Ethiopia – TPLF conflict in Tigray will dampen investor appetite
Human rights abuses will deter ESG-conscious investors at a time when Ethiopia’s Prime Minister Abiy Ahmed is looking to drive his Homegrown Economic Reform agenda, which aims to transform the nation from an agrarian to an industrialised economy by 2030, says risk consultancy Verisk Maplecroft.
Ethiopian forces are marching towards Mekelle, the capital of the regional government of Tigray. As of Wednesday 18 November, Prime Minister Abiy has said the operation in the Tigray region was entering its “final phase.”
This comes amidst reports of a mass killing of civilians in what “would amount to war crimes” if confirmed, warned UN human rights chief Michelle Bachelet. Both sides accuse each other of the massacre committed on 9 November.
Bad timing for FDI
The timing of such events bodes badly for the Ethiopian government which has been eager to lure foreign direct investment flows (FDI) in the tens of billions of dollars through economic liberalisation, particularly privatisation.
Foreign investor sentiment in Ethiopia is almost certain to be muted if hostilities continue.
The government’s reform programme aims to leverage the economic momentum Ethiopia has achieved in recent years and one of these measures has included alleviating sustained foreign exchange shortages.
According to the Financial Times, Ethiopia’s foreign reserves stood at $3.1bn at the end of the fiscal year to July – enough to cover about two months of imports.
“Ethiopia only narrowly escapes being categorised as an extreme risk country in our Security Forces and Human Rights Index meaning the impact on local populations could be severe,” senior Africa analyst Ed Hobey-Hamsher at Verisk Maplecroft tells The Africa Report.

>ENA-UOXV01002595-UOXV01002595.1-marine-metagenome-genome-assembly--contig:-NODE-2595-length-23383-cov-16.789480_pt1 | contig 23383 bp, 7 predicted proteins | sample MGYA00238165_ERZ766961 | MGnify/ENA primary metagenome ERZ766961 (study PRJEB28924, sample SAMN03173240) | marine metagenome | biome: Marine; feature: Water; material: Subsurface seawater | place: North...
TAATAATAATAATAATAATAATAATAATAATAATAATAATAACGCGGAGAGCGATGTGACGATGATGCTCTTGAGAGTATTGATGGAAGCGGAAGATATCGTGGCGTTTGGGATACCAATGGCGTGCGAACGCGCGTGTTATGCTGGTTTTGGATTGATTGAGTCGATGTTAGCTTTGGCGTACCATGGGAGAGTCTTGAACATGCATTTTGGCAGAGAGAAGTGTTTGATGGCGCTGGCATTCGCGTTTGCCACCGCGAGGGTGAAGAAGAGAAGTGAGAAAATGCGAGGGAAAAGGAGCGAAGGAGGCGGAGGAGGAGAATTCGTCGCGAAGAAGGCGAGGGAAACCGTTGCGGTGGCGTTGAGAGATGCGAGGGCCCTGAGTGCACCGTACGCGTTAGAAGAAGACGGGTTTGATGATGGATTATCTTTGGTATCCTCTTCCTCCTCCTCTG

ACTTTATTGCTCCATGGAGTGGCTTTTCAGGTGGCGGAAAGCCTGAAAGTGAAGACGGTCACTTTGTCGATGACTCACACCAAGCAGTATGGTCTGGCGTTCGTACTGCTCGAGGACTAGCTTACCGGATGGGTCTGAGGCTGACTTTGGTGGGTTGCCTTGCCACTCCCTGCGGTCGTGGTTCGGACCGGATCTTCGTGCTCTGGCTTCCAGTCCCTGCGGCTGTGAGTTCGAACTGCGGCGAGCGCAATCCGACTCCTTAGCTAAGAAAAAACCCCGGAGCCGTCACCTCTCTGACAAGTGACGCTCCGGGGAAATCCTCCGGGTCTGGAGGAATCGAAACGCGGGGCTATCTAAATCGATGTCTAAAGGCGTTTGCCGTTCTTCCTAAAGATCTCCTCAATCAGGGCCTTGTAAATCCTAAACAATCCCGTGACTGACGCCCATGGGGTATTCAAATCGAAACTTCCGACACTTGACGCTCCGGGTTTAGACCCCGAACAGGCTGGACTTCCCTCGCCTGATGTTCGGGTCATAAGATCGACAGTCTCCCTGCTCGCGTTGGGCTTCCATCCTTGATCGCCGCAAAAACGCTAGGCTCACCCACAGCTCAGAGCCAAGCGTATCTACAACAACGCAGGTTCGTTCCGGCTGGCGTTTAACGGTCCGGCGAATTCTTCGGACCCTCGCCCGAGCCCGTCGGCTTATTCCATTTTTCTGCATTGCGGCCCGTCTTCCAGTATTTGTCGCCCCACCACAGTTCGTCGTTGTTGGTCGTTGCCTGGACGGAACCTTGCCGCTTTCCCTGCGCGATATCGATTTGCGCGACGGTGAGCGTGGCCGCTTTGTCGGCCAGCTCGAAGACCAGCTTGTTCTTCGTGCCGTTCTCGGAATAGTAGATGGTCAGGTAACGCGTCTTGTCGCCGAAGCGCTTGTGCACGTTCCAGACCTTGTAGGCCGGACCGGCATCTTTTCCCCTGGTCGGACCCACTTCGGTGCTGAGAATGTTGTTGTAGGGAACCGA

And looking ahead to 2021, the IMF expects economic growth in Ethiopia to clock at zero and with a comprehensive rollout of a COVID-19 vaccine to Africa not yet in sight, foreign investor sentiment in Ethiopia is almost certain to be muted if hostilities continue.
Worsening situation on the ground
On 14 November, the leaders of Tigray, the semi-autonomous federal state, claimed rocket attacks on two airports in a nearby state and as well as Eritrea’s capital. That in turn has added fuel to growing fears that the conflict could develop into a protracted civil war, drawing in its neighbouring nation.
So far, the conflict has killed hundreds and sent nearly 30,000 civilians to seek refuge in neighbouring Sudan.
Tensions have been boiling since Tigray’s governing party, the Tigray People’s Liberation Front (TPLF) refused to join Abiy’s ruling Prosperity Party. When he came to power, Abiy curbed the historically strong influence of the TPLF after he dissolved the previous ruling coalition in 2018.
Tigray also has substantial links to the Ethiopian military with soldiers currently serving in Ethiopia’s large contingent of peacekeepers to Somalia.
With the continent’s second largest population, Ethiopia is the dominant nation in the Horn of Africa. The United Nations, the African Union and others are concerned the fighting could spread to other parts of Ethiopia and destabilise a wider region already weakened by locust infestation and Islamist extremism.
Looking to 2021, the IMF expects economic growth in Ethiopia to clock at zero and with a comprehensive rollout of a COVID-19 vaccine to Africa not yet in sight, foreign investor sentiment into Ethiopia is almost certain to be muted if hostilities continue.